RUDY SARZO Opens Up About His Relationship With RANDY RHOADS: 'I Learned A Lot From Him'

RUDY SARZO Opens Up About His Relationship With RANDY RHOADS: 'I Learned A Lot From Him'

Veteran bassist Rudy Sarzo (QUIET RIOT, OZZY OSBOURNE) recently spoke extensively about his late bandmate Randy Rhoads with Nick Bowcott of Sweetwater. The full conversation can be seen below. A few excerpts follow (as transcribed by BLABBERMOUTH.NET).

On helping to keep Rhoads's memory alive:

Rudy: "When we speak on his behalf, it carries his name forward, and his memory. "

On joining QUIET RIOT in the late 1970s and meeting Rhoads:

Rudy: "In 1978, I was living in New Jersey and getting ready to go back to Los Angeles, because I had been working out there playing in lounge bands with my brother and my sister-in-law. I got this phone call from Kevin [DuBrow]. He remembered me from meeting him at the Starwood. QUIET RIOT was basically a house band there. I met him and told him when I'd seen QUIET RIOT for the first time how much on track they were, because they had a vision — they were an arena band playing in a club, so they projected. Kevin remembered me, and they tried everybody in town — all the bass players. Somebody kept saying, 'You should get a hold of this guy Rudy.' He called me, and I just happened to be going back to L.A. the following week, so I went in, I auditioned and it was fantastic. We jammed two Johnny Winter songs. Randy was doing all this crazy pentatonic blues, but also with more outside-the-box playing, some classical, using the melodic minor and harmonic minor scales, so it was [a] very unique style of playing."

On Rhoads leaving a lasting impact on rock guitar despite passing away at the age of 25:

Rudy: "The fortunate thing was that we played a lot. We toured a lot. I joined [Ozzy's] band in March of 1981, and he passed away the following year, but within that period, he played in front of so many people, and it's that memory... he had major impact that, to me, transcended what's on the record. One thing is what you hear on the record, and to actually watch him play it live, that's a whole different experience."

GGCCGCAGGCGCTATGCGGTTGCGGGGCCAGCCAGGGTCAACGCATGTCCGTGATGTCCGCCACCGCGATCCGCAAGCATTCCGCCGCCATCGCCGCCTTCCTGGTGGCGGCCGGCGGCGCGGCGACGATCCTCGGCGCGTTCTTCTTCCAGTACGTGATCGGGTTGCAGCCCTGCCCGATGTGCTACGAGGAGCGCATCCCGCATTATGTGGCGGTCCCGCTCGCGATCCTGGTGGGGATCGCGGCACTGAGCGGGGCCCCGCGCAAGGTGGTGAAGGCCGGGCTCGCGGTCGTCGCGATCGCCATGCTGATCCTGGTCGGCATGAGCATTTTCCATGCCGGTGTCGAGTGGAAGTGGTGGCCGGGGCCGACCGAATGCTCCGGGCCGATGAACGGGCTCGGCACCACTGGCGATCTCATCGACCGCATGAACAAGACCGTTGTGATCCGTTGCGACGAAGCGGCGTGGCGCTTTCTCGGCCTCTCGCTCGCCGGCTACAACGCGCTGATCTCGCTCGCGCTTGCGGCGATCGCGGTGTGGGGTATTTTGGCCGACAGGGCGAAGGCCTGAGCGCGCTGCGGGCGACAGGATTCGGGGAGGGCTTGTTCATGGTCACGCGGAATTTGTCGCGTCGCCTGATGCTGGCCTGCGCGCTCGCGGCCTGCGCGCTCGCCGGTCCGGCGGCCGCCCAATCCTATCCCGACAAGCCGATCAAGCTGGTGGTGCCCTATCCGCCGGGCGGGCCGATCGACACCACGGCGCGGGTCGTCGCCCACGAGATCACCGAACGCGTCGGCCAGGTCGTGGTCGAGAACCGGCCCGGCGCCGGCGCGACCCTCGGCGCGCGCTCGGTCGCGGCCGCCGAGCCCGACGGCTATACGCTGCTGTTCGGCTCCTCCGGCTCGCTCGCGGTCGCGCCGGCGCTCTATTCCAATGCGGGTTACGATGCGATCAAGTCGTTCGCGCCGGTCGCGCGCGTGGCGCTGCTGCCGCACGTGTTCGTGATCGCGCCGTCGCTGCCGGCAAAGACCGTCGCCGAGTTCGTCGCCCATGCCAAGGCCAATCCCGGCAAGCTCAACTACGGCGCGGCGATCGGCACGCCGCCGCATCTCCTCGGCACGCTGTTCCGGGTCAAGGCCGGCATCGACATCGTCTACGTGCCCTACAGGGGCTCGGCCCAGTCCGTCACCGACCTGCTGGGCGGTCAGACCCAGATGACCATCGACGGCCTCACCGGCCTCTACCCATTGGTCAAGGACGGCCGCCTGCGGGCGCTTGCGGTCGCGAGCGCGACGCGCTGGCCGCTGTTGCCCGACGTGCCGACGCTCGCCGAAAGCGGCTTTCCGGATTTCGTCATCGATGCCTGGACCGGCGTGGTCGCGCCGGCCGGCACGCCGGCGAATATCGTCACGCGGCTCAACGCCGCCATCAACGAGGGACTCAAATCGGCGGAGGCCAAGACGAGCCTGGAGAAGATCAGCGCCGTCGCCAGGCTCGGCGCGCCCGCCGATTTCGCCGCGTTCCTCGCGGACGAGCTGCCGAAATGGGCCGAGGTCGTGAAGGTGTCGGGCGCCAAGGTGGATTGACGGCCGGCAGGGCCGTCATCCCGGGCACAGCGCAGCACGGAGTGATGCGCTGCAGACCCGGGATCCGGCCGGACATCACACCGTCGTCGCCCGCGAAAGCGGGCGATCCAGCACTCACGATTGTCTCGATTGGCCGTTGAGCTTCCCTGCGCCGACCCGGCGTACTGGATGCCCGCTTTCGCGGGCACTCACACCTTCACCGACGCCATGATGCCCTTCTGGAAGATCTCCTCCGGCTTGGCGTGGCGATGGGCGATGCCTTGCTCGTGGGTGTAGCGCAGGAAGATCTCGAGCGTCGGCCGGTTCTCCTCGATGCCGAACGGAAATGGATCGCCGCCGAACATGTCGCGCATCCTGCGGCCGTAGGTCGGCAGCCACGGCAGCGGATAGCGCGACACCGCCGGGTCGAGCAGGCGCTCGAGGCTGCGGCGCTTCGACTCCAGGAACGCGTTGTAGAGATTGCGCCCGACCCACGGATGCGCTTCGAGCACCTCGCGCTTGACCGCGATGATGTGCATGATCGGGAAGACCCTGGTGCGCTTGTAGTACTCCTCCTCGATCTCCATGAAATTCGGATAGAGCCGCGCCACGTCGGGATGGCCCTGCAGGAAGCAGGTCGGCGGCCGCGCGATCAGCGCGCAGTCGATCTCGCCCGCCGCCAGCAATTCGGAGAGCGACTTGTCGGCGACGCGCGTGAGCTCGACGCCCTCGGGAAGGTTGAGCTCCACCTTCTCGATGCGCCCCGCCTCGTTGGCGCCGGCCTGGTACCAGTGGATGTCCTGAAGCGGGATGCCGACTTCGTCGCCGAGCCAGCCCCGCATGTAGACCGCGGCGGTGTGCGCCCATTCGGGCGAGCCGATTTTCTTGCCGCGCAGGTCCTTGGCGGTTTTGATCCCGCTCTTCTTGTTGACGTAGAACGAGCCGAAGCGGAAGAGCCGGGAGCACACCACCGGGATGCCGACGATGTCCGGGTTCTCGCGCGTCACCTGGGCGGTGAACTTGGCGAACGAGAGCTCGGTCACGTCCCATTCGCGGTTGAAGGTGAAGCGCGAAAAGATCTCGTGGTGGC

On Rhoads's advice about teaching young students:

Rudy: "I learned a lot from him, because I had never taught before. I asked him, 'Give me some advice here.' Kids were already into VAN HALEN, but also they were Randy fans. That's why they went to him as a teacher. He told me, 'Just do a little bargaining with them. You want to learn this solo from the VAN HALEN song? If you do that, you must also learn these new scales.' He would give them something that would be relative to show why certain things worked from the song, because one thing is to teach somebody something. Another thing is to explain why that is working in the song, so you can apply that to your own creations. I was able to apply that to my own lessons."

On the difference in Rhoads's playing on "Blizzard Of Ozz" and "Diary Of A Madman":

Rudy: "I believe this is what happened — when Randy joined Ozzy, he did not know what to expect as far as the freedom to be creative. Ozzy told him, 'Just be yourself.' Of course, being yourself meant that he had already been in more of a pop diatonic composition band such as QUIET RIOT. There was a huge pop influence that we were going through in the '70s version of QUIET RIOT. A lot of the music that was being written during the QUIET RIOT period was very diatonic. If you break down the structure of songs like 'Mr. Crowley', it's D-minor and F-major. Every single chord in that scale, it's in that song in a circle of fourths, especially at the end during the solo... If you listen to 'Goodbye To Romance', D-major, again, every single chord. 'Crazy Train', A-major, starting in F-minor. He took that — that was good, and iconic songs were written like that, but he wanted more. So by the time he started working on 'Diary', especially 'Diary Of A Madman', I asked him, 'Where'd you get the inspiration for this?,' because it's really outside the box. He says, 'I was watching a documentary about the Holocaust,' and the soundtrack inspired him to write a song with that sort of feel and sound to it, the chord structures. If you listen to, like, 'Believer' and all those songs, especially once it comes to the solo, he really breaks away from the actual tone center of the song. All the solos just become their own little pieces."

On how Rhoads changed after joining Ozzy's band:

Rudy: "The difference between QUIET RIOT Randy Rhoads — not only musically, but his fire, his passion — was basically the same from QUIET RIOT to Ozzy. The last time he played with QUIET RIOT was 1979. Then he went to England, and by '81, we were touring in the States. It had a huge impact. Once he went to England, he became more of a not-L.A.-Sunset-Strip musician. He started becoming more of the new wave of British metal, kind of like when [Jimi] Hendrix left New York... I think if Randy would have stayed in L.A., he... would have been a whole different Randy Rhoads."

Sarzo played with Rhoads in QUIET RIOT from 1978 to 1979 and again in Ozzy Osbourne's band from 1981 until Rhoads's death in a plane accident in 1982.

The pair can be heard on the Osbourne's 1987 live album "Tribute", the majority of which was recorded at a performance in Cleveland, Ohio during the "Diary Of A Madman" tour in May of 1981.

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